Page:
Panzer Grenadier Battles on January 16th:
Panzer Grenadier #50 - Red Vengeance Sinister Forces #12 - Red Vengeance
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Graziani's War: Martini's Echelon
Conquest of Ethiopia #16
(Defender) Italy vs Ethiopia (Attacker)
Formations Involved

Overall balance chart for COOE016
Side 1 0
Draw 0
Side 2 0
Overall Rating, 0 votes
Scenario Rank: --- of 598
Parent Game Conquest of Ethiopia
Historicity Historical
Date 1936-01-13
Start Time 17:30
Turn Count 16
Visibility Day & Night
Counters 146
Net Morale 1
Net Initiative 0
Maps 4: 84, 86, 90, 91
Layout Dimensions 86 x 56 cm
34 x 22 in
Play Bounty 241
AAR Bounty 220
Total Plays 0
Total AARs 0
Battle Types
Enter & Exit
Kill Them All
Meeting Engagement
Terrain Mods
Scenario Requirements & Playability
Conquest of Ethiopia maps + counters

A portion of Bergonzoli’s column, headed by Colonnello Martini, split off from the main force toward Ddei Ddei Wadi, aiming to deny the important wells at Bogol Magno to the enemy. Martini’s men collided with a sizable Ethiopian force and a spirited engagement commenced.


Martini managed to defeat the brave enemy attack, but he failed to exploit his success. He halted his force a kilometer from the Ddei Ddei Wadi because a huge noise led him to think that enemy reinforcements were arriving. Actually, the Empress had sent a small fleet of trucks to rescue Ras Destà and his entourage, including the Belgian advisor Lieutenant Frère. The next day Martini received reinforcements and Bergonzoli assumed command. For the next two days, the general patiently and relentlessly cleared the wadi with the constant help of the Regia Aeronautica, who employed chemical weapons. These aerial attacks annihilated Ras Desta’s flocks of livestock (a source of both sustenance and prestige), demoralizing his huge force and forcing them to fight for every scrap of food and water. The ensuing engagements were pathetically one-sided, pitting Bergonzoli’s motorized columns against the starving, hiding Ethiopian troops. The bombastic fascist propaganda and Graziani’s postwar memoirs tried to paint this extermination as a series of “battles.” While Graziani’s use of chemical weapons is rightly condemned by most, his use of airpower to deliver “shock and awe” and his efficient use of logistics to keep his force supplied with fuel, food, and ammunition despite the austere environment are to be admired. On January 20th, Graziani’s victorious forces entered the town of Neghelli, from which Mussolini created a title of Marquis for the general. This propagandized success paled in reality to the difficulties experienced by Marshal Badoglio on the northern front.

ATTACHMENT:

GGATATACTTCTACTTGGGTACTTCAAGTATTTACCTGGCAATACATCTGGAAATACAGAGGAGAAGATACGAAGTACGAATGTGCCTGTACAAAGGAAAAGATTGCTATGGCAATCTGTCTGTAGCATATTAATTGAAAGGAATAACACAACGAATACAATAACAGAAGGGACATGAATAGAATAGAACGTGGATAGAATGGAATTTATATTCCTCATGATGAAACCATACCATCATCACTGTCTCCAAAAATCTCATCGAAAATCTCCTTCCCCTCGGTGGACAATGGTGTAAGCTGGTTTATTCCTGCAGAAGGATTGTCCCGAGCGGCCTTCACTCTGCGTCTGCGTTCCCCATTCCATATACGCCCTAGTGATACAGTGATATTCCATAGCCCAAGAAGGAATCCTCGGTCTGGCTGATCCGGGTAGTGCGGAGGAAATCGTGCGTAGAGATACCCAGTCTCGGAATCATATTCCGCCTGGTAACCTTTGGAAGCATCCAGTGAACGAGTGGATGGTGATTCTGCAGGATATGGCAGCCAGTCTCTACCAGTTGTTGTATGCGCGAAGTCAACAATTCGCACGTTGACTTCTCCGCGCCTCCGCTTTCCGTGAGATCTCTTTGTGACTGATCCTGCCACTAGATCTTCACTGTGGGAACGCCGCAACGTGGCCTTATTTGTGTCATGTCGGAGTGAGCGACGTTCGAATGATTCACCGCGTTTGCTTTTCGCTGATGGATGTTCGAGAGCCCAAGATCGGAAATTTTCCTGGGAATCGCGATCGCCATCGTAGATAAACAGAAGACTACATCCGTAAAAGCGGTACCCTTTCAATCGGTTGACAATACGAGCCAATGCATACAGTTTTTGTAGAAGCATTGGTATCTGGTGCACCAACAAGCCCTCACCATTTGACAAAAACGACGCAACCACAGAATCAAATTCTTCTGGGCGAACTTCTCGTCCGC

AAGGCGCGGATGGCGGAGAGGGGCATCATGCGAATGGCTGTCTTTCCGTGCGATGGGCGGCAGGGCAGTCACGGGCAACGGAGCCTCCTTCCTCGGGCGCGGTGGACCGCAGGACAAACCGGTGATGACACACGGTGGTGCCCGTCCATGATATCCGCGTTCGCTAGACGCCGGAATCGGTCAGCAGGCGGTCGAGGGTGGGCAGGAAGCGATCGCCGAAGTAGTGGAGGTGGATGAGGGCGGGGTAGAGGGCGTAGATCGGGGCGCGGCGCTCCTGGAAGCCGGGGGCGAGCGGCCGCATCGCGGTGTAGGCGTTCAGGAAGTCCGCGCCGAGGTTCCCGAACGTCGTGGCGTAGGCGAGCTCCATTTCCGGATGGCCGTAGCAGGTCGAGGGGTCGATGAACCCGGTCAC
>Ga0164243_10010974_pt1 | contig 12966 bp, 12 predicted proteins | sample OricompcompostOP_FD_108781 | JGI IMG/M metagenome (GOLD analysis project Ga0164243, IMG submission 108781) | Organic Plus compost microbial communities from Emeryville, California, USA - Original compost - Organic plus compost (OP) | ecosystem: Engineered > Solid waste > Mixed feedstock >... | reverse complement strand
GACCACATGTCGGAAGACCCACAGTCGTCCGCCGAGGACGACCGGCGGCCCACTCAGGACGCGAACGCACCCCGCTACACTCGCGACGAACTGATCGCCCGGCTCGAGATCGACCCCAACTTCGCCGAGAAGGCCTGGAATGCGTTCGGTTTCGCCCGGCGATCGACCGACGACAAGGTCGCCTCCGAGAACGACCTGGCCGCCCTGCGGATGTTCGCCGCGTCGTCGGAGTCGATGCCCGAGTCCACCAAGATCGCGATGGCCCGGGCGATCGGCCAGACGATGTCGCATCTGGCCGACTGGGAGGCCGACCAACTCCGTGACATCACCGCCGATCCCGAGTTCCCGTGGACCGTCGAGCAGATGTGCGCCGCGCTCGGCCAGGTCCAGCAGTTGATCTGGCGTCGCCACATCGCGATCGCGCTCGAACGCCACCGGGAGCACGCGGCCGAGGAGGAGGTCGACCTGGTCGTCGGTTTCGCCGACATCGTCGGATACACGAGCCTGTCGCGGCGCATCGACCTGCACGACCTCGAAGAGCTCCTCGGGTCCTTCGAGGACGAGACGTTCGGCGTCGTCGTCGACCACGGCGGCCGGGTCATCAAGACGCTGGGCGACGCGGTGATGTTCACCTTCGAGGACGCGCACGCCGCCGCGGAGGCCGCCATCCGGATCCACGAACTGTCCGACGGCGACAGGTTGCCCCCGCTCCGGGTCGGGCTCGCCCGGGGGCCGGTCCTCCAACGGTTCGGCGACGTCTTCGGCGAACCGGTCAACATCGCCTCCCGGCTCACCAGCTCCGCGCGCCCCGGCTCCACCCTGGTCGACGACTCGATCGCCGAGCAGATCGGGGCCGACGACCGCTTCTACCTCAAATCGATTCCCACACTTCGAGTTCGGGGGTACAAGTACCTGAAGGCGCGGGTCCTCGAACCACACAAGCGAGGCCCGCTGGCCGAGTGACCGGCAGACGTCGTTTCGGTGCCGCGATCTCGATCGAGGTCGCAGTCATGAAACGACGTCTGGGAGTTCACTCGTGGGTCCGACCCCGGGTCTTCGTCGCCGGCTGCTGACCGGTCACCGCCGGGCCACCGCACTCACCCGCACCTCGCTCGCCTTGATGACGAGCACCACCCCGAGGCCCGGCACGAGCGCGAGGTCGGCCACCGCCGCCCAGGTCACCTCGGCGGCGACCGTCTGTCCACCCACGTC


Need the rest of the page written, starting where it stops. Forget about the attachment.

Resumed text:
Additional Notes

The Strategic Movement rule is mandatory for this scenario (4th Edition optional rule)

Display Relevant AFV Rules

AFV Rules Pertaining to this Scenario's Order of Battle
  • Vulnerable to results on the Assault Combat Chart (7.25, 7.63, ACC), and may be attacked by Anti-Tank fire (11.2, DFT). Anti-Tank fire only affects the individual unit fired upon (7.62, 11.0).